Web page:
The Club has faced difficult times particularly post 1997 in a market that is continually changing and facing new challenges as people strive to take advantage of the many facilities on offer from private organisations.
The Comrades Club 2000 to 2002

In March 2000 saw the end of another era with the then President, Mr. Lou Livesey, retiring. Mr. Livesey had performed various roles in the club and with his expertise in running the White Hart PH he was a valued member of the management committee.
Mr. Roger Gladding was elected unopposed to take over from Mr. Livesey. However in December 2000 Mr. Roger Gladding resigned as president and as a result Mr. Alan Suter took over as acting President with Mr. Fred Carter as acting Vice President. As a result of Mr. Alan Suter taking on his new role he stated he was unable to carry on the role of Social Secretary but Mr.

Tony Fechter offered to take this role on and this was accepted by the Committee. In April 2001 Mr. Alan Suter & Mr. Fred Carter were elected unopposed to the office of President and Vice President. This meant that Mr. Alan Suter had carried out all roles within the Club except Secretary and Steward.

The Queen celebrated her Jubilee in 2002 and the Club hosted a number of events with the aim of raising money for Charity. The final figure was £2,600 which was split equally and on Saturday 8th June cheques were presented to the ‘The Laurels’ ( a children’s home for severely handicapped children) and The Woodlands Centre ( assisting people with Cancer). Mr. T. Fechter had announced his resignation from the position of Social Secretary effective from July 2002. The committee took over the running of the social side but in ???? 2002 Mr. M. Cooper took over the position as Social Secretary.

In spring of 2003 saw resignation of 6 committee persons which left the committee very short but still able to function.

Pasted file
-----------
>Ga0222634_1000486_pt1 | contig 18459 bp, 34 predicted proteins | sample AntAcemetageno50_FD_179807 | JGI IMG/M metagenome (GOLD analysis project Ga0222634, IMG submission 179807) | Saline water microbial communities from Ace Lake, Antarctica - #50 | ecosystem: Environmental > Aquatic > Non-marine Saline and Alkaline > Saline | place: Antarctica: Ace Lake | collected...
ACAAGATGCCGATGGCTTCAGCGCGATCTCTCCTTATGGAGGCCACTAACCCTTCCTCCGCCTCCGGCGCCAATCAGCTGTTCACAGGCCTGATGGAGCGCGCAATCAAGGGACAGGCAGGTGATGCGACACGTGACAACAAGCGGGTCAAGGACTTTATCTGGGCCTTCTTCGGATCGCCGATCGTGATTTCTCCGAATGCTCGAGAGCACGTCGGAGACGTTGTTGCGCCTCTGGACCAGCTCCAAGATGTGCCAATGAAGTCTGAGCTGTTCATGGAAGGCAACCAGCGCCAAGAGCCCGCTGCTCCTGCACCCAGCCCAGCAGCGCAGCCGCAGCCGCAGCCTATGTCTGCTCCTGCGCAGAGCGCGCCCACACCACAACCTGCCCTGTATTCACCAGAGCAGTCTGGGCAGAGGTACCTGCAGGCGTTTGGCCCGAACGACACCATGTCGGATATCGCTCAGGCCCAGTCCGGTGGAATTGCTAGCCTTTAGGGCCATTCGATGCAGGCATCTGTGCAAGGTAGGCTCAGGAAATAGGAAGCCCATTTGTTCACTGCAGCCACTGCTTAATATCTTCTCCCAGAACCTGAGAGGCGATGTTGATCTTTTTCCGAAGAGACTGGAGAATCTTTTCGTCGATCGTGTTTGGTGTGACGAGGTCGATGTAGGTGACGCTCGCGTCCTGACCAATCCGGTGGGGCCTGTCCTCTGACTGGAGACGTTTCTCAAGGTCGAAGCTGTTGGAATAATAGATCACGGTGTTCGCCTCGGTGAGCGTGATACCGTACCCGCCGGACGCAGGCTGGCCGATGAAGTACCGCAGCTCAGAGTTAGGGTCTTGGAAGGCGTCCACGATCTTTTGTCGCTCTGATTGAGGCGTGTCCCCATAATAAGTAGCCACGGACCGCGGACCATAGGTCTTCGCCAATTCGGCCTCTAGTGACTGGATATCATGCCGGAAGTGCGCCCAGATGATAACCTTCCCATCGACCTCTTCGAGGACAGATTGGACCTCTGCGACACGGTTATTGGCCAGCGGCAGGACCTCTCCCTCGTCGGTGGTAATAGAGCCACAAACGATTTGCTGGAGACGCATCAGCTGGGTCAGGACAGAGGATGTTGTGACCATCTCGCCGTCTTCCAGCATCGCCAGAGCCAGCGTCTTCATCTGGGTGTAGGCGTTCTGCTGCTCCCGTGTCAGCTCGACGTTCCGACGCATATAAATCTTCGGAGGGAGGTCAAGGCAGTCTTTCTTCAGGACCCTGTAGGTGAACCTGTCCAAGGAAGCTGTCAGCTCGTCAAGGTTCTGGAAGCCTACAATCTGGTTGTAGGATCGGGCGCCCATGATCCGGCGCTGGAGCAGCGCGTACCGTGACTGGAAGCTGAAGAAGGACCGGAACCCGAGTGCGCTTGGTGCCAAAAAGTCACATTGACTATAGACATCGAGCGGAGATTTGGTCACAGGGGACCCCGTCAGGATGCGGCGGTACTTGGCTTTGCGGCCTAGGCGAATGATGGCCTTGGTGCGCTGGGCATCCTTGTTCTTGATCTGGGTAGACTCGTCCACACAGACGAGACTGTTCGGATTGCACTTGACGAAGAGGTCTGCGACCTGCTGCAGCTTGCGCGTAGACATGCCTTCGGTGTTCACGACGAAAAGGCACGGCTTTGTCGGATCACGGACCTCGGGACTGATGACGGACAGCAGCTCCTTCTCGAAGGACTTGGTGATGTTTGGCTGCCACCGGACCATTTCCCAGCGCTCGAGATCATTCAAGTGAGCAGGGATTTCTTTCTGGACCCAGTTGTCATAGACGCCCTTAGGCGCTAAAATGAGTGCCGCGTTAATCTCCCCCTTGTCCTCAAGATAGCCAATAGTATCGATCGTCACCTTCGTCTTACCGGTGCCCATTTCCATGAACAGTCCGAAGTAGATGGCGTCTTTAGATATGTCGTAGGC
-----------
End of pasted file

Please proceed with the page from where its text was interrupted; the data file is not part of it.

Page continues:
In October 2003 the Secretary/Treasurer Sheila Penton announced her resignation and following a selection process Mr. Rob Sherwood was appointed as Secretary/Treasurer.

The club’s continued to face difficult times with a gradual dwindling of support not only in the Sports & Lounge Bars but also the Saturday night dances. The committee were concerned so they organized a survey of Club Members to gauge reasons as to what members wanted and what they saw wrong with the Club. The survey results were indepentadly assessed by Messrs. T. Fechter, L. Livesey & M. Chandler with a report being produced for the committee, which was then placed on notice board for all members to read.

The club’s problems continued so in February 2004 an ‘Open’ meeting was held to advise members of the state of the club and for the committee to glean ideas from members to improve support at the club.

Mr. Fred Carter announced that owing to work commitments he would not be able to continue as Vice President and handed in his resignation. This ended a long association by Mr. Fred Carter in various positions in the club. At the Annual elections Mr. M. Cooper was elected as Vice President. The attendances for Saturday night dances was of great concern to the committee with the result that from April 2004 they decided that one Saturday night per month there would be no dance and that members would be able to hire the hall for their own functions.

Over the past two year the club has seen a down turn in it membership base. The committee had to make some changes to the way the club operates to ensure its survival .
The clubs committee has seen a lack of members willing to serve on the committee. Over the last two elections no new members joined the committee. Last year gill wallwain left the committee after many years service to the club, but has kept up an interest in the running of the bingo with Alan Suter Club president. Martyn Cooper the clubs vice president and entertainment secretary has had to reduce the amount of events at the club due to a down turn in members using the club.
Rob Sherwood left as club secretary and was replaced with Ron Fleming for a short time. David Chambers took over as club secretary at the end of 2007.
Members of the clubs committee and trustee's have refurbished the lounge and bar area of the club.